Why “Qualified” Is a Horrible Way to Describe a Writer
You know the idea. Write what you know. That will let the words flow onto the page faster and with a flavor of authenticity readers will smack their lips for.
Rephrased, the concept is, you’re not “qualified” to write something unless it comes from your own experience.
I dare you to say that to ghostwriters, journalists, or fiction writers.
By the “qualified” logic, George Lucas wouldn’t have the right to write about Yoda, because he’s never been in space or experienced the Force.
By the “qualified” logic, Sinclair Lewis wouldn’t have written Tennis As I Play It for Maurice McLoughin.
By the “qualified” logic, I wouldn’t have hundreds of bylines about business, just because I’m not a CEO.
By the “qualified” logic, modern economists shouldn’t write about the Great Depression, just because they didn’t live in the 1930s.
Being qualified is more than experience
All of these examples demonstrate that there is more to expertise than experience alone. There is the ability to ask questions. To listen. To empathize. To observe. To imagine. To gain and understand facts and ponder them critically. It is stupid to call a writer unqualified if they can use all these skills and resources to convey a nonfiction or fiction story in a way that connects and informs.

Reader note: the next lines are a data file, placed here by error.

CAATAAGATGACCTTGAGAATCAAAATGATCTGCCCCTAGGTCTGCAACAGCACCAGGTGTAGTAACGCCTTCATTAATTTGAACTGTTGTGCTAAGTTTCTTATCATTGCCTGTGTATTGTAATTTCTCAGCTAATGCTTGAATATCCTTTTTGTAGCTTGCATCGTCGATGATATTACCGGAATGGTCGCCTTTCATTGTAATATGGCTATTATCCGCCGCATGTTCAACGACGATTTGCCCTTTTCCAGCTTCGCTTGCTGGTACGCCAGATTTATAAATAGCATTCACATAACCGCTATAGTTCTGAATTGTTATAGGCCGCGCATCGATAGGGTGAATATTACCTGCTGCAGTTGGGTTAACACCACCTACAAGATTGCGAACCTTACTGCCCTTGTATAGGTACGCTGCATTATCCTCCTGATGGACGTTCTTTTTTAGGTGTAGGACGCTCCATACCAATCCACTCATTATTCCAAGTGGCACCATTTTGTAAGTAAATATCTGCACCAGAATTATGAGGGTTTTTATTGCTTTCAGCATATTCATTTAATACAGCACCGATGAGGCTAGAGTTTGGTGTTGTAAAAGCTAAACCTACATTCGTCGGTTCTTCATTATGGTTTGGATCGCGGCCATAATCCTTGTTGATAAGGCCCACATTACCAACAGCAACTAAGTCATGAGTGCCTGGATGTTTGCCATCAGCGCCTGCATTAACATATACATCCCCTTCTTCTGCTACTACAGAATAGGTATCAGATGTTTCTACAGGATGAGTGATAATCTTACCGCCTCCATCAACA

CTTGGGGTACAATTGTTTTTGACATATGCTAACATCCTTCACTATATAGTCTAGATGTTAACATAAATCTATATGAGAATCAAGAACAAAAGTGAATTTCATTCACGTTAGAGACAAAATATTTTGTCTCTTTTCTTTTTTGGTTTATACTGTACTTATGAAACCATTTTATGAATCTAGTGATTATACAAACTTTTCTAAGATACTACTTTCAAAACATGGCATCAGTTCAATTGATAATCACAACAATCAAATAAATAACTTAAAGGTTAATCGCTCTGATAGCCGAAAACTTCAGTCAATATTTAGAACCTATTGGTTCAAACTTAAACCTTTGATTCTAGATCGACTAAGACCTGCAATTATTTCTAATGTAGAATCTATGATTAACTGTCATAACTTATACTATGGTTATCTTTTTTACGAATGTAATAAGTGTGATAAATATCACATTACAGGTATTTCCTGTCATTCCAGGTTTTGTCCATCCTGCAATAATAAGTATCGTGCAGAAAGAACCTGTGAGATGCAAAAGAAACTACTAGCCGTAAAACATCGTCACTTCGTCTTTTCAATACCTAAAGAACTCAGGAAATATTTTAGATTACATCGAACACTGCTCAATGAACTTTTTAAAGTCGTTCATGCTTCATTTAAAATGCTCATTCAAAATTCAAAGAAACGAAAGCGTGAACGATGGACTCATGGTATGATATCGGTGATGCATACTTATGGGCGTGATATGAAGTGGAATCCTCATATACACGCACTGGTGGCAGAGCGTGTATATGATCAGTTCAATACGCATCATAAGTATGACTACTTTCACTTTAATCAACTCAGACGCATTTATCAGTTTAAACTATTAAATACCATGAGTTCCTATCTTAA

In fact, conversely, I’d go so far as to say there are many “experienced” people who couldn’t write their way out of a paper bag because they don’t have those skills. These are the people who have all kinds of facts or titles, but who can’t organize them, are deaf to connotation or implication, and who care more about book sales and views than clarity.
Consider feedback seriously but trust yourself
I stress this point this week because, as a writer, you inevitably are going to have people who turn down your manuscripts or drafts because you don’t fit their perception of what “qualified” is. They are going to want you to have the titles. The years of experience. Even degrees.
Do you need to work and think hard and follow up? Absolutely. But as people like Amanda Gorman demonstrate, writing is more than just years under your belt. It’s more than just sharing your perspective alone. It can be about translating for others and sharing genius that’s a profound gift rather than a development. It can be about creating things that don’t even exist.
So don’t just write what you know. Write what others know, too. Write what you wish they knew. Make a new reality based on what doesn’t even exist but that will become known. When you aren’t afraid to do that, you’ve got every “qualification” that matters.